Too many UK workers feel under pressure to exceed their contractual time. The British do far more hours than their European counterparts, who genuinely see no reason to stay at their workplace to show their dedication.
In Scandinavian countries, working more than contractual hours often leads to a deduction in the annual performance review marking, in direct proportion to the excess hours spent in the workplace. And this attitude doesn’t seem to be doing any harm to organisations’ productivity in Sweden. Quite the opposite: it is often matched by staff loyalty and commitment, expressed in the quality of work produced and in productivity.
So why do we do it in the UK? Graham Houston, director of the Industrial Society in Scotland, puts it this way: companies have downsized so much over the past few years that many people feel that doing long hours will help them retain their jobs come the next round of staff cuts.
Rewarding such workplace behaviour reflects the unsophisticated system of measurements that UK employers apply to workers’ output. Putting in excessive hours affects the other side of our life: when do we have any time for our family or for ourselves?
Management Today, which published the results of its quality-of-work/life survey last summer, found that almost 50% of managers who responded felt they were just coping, and that the long hours they were expected to work had a detrimental effect on their personal relationships.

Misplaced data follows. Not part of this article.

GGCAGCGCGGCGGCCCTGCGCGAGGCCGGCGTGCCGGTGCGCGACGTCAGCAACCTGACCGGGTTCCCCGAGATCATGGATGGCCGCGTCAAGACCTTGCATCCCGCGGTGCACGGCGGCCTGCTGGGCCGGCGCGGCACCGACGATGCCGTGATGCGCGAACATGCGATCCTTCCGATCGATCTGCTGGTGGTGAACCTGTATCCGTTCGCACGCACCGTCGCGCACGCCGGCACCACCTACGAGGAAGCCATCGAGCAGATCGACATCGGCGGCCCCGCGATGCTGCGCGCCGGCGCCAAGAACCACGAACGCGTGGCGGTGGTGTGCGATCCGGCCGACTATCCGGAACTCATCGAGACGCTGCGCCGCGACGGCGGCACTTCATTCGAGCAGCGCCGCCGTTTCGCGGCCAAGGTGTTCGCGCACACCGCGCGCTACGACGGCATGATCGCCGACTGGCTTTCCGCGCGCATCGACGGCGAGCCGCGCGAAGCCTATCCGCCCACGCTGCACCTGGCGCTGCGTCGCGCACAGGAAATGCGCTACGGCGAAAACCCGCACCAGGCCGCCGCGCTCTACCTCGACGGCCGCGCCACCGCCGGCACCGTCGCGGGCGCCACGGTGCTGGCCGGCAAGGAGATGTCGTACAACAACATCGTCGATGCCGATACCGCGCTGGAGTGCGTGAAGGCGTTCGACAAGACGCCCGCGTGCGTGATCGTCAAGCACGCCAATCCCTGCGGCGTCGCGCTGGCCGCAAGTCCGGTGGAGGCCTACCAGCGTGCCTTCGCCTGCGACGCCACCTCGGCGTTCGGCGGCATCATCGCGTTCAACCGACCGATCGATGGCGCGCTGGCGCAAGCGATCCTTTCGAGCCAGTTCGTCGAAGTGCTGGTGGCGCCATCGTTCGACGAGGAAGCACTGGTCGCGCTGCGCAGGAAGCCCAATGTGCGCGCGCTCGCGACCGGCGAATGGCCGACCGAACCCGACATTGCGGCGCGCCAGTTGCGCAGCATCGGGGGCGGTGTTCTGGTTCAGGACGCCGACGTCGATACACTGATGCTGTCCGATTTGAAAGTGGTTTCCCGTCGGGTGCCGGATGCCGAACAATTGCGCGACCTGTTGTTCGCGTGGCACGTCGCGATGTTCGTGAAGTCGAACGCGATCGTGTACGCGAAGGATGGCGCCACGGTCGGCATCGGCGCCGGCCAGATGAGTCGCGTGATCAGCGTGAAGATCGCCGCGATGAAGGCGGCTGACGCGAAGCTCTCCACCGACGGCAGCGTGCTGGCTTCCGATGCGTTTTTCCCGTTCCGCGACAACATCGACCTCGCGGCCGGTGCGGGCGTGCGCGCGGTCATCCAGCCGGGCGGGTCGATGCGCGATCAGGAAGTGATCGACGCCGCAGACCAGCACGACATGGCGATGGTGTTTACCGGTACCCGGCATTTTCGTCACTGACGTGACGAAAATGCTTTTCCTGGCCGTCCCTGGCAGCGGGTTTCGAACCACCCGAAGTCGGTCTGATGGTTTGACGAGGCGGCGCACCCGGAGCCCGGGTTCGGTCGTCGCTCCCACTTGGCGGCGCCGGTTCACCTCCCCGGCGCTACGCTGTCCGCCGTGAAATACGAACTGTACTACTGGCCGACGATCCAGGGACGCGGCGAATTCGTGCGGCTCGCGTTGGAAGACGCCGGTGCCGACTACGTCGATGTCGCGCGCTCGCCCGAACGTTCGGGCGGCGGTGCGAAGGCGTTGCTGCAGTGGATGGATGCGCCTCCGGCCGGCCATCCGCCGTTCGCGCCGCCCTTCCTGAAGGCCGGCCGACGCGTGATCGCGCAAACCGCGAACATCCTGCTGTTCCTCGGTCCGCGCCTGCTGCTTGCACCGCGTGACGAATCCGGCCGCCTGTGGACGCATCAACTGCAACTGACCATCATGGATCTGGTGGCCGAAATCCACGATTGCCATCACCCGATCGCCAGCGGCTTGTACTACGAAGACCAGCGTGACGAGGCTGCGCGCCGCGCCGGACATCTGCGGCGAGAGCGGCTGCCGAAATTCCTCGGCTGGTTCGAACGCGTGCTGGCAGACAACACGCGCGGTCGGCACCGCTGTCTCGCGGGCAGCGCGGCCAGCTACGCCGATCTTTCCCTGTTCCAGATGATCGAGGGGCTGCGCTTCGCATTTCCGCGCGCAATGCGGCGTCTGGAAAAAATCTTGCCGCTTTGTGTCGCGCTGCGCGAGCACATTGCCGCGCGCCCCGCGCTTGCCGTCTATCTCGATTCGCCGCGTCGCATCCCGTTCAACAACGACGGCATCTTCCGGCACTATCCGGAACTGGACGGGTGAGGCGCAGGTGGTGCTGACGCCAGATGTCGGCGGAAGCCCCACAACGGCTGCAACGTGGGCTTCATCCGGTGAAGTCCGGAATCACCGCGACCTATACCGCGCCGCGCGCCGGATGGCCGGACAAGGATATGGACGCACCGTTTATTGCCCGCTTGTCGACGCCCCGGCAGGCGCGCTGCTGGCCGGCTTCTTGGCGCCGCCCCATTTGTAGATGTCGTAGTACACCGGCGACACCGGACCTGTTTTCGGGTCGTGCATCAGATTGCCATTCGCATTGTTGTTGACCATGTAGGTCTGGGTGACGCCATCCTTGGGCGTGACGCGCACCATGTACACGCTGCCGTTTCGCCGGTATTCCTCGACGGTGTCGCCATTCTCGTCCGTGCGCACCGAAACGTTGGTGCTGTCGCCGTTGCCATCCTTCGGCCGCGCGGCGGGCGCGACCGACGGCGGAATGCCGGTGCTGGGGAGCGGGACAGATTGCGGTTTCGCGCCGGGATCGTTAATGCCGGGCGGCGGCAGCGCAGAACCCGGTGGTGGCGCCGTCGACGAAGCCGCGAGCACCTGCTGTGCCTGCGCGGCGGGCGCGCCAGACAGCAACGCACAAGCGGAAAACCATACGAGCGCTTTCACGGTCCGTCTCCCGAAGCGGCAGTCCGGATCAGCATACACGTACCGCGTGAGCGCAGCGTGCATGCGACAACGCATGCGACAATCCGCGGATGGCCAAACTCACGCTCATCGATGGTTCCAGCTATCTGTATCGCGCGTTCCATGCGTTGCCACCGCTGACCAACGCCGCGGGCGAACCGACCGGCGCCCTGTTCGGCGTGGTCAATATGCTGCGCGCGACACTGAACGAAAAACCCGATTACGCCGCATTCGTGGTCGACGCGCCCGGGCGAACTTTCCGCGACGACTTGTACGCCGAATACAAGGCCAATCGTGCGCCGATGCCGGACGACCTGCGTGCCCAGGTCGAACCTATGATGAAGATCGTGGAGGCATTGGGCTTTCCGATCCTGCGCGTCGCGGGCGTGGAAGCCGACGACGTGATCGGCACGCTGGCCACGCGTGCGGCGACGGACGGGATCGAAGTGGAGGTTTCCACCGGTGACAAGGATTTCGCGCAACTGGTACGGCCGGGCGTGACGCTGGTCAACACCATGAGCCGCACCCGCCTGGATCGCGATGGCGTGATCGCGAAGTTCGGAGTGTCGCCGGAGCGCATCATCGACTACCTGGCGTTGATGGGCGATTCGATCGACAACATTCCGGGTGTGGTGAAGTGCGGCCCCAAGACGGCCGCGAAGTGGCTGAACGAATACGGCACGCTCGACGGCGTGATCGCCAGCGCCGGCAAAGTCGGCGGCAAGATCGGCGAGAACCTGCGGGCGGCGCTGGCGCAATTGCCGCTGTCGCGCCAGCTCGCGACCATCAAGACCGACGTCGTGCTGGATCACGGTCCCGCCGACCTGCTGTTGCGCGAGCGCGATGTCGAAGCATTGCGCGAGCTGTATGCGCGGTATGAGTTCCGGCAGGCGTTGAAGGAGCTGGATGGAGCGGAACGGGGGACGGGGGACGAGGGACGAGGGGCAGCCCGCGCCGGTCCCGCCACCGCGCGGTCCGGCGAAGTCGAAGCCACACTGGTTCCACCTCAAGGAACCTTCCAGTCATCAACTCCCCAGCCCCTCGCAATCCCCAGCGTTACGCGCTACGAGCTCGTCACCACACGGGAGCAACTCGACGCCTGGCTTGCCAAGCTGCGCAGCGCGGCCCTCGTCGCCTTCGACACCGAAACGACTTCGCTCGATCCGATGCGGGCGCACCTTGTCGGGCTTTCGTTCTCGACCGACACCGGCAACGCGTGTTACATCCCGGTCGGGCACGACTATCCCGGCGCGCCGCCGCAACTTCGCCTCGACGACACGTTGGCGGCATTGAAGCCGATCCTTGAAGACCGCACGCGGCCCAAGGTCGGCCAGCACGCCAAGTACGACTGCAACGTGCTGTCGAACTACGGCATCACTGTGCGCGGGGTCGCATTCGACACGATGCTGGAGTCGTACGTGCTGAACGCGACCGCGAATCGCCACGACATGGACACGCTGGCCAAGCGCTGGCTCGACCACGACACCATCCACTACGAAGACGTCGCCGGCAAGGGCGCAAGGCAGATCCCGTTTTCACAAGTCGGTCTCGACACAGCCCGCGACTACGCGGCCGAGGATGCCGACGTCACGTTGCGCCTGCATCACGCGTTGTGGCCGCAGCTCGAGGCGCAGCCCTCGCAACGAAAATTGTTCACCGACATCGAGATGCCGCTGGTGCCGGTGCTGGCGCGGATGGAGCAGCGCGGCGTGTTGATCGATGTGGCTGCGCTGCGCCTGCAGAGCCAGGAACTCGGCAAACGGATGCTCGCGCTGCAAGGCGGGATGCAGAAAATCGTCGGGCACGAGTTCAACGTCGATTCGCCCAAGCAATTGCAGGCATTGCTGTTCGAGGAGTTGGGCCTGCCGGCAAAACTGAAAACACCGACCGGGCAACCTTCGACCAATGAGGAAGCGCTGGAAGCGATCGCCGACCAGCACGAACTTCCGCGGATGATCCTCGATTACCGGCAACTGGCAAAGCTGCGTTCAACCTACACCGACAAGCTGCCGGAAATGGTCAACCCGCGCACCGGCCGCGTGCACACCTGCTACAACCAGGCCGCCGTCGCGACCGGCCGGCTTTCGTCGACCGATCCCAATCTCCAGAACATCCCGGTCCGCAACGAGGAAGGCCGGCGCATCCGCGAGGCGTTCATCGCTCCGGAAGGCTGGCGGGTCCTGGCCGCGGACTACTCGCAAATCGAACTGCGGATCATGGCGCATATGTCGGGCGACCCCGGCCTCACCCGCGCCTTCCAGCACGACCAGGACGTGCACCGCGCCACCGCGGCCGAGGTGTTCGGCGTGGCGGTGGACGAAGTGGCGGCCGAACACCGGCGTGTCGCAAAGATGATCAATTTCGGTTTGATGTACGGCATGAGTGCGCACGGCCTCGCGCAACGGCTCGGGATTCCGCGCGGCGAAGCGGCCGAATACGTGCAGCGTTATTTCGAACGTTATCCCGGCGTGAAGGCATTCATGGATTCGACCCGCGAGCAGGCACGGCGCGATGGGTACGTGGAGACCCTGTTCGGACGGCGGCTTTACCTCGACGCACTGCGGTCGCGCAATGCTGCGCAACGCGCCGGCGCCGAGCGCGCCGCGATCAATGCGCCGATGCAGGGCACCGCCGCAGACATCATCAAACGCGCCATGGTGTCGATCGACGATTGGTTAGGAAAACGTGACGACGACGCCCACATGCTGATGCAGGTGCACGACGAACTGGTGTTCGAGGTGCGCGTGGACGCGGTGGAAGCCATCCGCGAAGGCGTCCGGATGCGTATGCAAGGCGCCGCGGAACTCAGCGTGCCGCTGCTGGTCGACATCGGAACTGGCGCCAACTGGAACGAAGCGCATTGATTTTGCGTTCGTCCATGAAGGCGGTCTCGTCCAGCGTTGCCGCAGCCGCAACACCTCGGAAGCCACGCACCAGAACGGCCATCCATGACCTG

The cost of personal, family and community breakdown is expensive, yet that is what we risk when we cannot achieve a balance. How can we achieve this unless we establish new guidelines now?
For most office-based people there is now no need to go into the office five days a week or to maintain a strict regime of working eight to six. The enablers to good work-life balance exist. Technology the internet, e-mail, videoconferencing and mobile telephones offers the scope for flexible hours and working from a variety of locations.
There will be opportunities for working at job-share or part-time jobs for a few years. However, the conditions for contracts and pension schemes need to be changed to accommodate for a more dynamic type of lifestyle.
Good employers know that people work better if they are not stressed or weighed down by family worries.
So the next time someone tells you how dedicated and ambitious he or she is, citing as a criterion the number of hours they put in last week, remind them of the Swedish example.
The National Work-Life Forum is a partnership of organisations including BT, HSBC, PricewaterhouseCoopers and the Industrial Society which is working towards finding solutions for this modern predicament.
Launched in January this year, it aims to raise awareness of the issues at corporate, government, community and individual level and to work towards developing strategies for changing the way we do things.
A UK-wide programme of events started in January in Glasgow and five other events are planned. There are also five projects and action learning groups, each addressing different aspects of work.
In spring, the forum will publish strategies for action. A healthily challenged but balanced workforce adds to the bottom line.